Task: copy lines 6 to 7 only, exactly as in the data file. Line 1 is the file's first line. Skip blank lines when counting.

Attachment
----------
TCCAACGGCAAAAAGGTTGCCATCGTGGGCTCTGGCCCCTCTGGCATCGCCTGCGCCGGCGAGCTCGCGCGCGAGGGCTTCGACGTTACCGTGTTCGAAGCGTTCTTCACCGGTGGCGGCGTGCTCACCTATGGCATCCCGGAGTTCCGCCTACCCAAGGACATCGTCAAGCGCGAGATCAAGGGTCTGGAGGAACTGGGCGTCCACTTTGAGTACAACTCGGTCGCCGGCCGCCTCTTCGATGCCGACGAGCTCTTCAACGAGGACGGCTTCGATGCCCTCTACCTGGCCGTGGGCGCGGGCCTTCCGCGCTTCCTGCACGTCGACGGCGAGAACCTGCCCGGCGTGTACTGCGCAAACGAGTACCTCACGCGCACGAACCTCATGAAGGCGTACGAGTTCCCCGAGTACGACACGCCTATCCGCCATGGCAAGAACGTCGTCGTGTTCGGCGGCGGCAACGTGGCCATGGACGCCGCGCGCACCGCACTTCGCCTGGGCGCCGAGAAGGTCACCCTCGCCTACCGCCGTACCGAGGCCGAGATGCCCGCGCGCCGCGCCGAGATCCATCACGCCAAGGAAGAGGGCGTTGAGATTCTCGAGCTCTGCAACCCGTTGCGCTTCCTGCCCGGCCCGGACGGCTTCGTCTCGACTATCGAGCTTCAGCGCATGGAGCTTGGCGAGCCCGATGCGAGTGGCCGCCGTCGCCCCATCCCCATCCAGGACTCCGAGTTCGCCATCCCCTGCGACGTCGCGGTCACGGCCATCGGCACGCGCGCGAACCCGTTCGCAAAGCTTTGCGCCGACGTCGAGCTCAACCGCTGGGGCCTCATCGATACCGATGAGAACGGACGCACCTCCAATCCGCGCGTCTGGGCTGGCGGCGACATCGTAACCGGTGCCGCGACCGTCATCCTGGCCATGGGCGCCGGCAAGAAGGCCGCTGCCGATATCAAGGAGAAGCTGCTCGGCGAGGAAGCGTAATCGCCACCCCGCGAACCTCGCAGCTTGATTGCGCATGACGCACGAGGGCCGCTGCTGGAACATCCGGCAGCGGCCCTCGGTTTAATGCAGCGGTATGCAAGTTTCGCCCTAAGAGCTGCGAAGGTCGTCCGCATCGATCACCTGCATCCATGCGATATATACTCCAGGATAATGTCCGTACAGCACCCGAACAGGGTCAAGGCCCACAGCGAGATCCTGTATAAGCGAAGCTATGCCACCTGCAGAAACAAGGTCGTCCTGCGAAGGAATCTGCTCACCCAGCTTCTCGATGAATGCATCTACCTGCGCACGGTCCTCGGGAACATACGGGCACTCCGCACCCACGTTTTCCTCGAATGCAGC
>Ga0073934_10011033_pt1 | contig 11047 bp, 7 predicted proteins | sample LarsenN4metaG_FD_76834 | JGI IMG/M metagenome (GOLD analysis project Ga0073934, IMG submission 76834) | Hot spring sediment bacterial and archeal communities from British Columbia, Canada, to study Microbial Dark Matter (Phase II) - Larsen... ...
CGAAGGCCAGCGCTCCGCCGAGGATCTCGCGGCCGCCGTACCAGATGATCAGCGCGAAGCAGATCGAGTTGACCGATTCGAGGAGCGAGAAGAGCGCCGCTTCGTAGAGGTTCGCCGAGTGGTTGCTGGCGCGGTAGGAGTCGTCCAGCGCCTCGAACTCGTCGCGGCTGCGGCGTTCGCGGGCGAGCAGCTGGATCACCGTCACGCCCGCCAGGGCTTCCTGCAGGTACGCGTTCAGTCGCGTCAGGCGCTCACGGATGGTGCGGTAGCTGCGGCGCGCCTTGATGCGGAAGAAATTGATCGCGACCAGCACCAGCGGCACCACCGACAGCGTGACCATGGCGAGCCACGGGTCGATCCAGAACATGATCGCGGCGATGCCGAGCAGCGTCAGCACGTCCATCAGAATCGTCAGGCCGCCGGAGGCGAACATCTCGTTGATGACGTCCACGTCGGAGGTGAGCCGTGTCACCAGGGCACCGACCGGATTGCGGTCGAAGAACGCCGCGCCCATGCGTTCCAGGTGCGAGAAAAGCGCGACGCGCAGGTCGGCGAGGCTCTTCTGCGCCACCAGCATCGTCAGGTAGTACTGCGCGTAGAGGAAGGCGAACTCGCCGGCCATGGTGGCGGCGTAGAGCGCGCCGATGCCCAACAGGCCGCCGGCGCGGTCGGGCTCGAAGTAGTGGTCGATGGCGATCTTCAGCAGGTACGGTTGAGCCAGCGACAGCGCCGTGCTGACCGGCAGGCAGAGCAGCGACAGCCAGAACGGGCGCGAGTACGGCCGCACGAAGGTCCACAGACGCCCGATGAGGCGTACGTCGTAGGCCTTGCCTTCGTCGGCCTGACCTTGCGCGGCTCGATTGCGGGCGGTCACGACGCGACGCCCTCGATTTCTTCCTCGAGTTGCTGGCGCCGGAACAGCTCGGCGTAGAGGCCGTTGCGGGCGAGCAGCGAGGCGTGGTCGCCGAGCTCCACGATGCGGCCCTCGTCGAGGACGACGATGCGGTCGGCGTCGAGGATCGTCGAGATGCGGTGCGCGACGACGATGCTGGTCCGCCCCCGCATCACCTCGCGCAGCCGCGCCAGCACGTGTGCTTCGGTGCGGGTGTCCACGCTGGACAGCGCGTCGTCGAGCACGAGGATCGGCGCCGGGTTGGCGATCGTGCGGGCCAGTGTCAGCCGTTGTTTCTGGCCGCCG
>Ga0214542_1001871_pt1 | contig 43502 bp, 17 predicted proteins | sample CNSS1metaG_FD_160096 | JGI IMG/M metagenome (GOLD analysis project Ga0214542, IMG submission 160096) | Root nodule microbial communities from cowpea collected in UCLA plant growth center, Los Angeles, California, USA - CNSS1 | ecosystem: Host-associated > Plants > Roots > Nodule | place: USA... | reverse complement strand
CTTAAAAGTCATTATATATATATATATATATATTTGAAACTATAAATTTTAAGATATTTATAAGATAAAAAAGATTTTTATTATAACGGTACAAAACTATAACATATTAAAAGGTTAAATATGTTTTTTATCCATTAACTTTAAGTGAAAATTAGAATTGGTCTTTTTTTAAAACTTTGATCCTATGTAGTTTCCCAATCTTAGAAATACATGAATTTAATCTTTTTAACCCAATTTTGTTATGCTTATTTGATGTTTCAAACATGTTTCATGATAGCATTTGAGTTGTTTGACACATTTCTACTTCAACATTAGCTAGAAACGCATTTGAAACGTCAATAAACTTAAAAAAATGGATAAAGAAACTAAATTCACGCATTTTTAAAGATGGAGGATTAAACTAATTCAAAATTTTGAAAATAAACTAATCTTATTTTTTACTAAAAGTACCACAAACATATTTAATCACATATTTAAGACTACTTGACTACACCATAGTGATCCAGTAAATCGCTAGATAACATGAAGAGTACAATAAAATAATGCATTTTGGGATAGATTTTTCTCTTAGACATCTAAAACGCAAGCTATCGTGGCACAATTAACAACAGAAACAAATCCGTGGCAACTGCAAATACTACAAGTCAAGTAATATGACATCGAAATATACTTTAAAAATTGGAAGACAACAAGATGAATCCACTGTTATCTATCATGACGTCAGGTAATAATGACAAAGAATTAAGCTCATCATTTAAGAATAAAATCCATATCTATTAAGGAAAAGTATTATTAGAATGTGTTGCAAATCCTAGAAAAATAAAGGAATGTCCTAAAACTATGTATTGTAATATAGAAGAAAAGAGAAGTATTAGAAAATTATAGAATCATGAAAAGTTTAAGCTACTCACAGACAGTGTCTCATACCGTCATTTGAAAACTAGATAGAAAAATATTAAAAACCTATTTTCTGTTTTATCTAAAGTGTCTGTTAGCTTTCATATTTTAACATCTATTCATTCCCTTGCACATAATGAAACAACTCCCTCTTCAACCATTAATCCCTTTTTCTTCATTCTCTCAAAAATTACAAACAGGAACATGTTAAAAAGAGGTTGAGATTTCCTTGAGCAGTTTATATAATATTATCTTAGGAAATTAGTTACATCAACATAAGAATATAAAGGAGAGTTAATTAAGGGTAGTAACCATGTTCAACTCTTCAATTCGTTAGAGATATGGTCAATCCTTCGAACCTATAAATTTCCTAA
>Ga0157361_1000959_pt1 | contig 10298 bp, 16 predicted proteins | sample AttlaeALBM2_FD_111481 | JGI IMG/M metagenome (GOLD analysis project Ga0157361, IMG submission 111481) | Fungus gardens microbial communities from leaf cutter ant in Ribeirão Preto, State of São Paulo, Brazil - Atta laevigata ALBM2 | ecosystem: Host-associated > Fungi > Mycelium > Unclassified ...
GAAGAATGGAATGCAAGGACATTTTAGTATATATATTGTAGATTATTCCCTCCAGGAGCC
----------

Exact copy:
>Ga0157361_1000959_pt1 | contig 10298 bp, 16 predicted proteins | sample AttlaeALBM2_FD_111481 | JGI IMG/M metagenome (GOLD analysis project Ga0157361, IMG submission 111481) | Fungus gardens microbial communities from leaf cutter ant in Ribeirão Preto, State of São Paulo, Brazil - Atta laevigata ALBM2 | ecosystem: Host-associated > Fungi > Mycelium > Unclassified ...
GAAGAATGGAATGCAAGGACATTTTAGTATATATATTGTAGATTATTCCCTCCAGGAGCC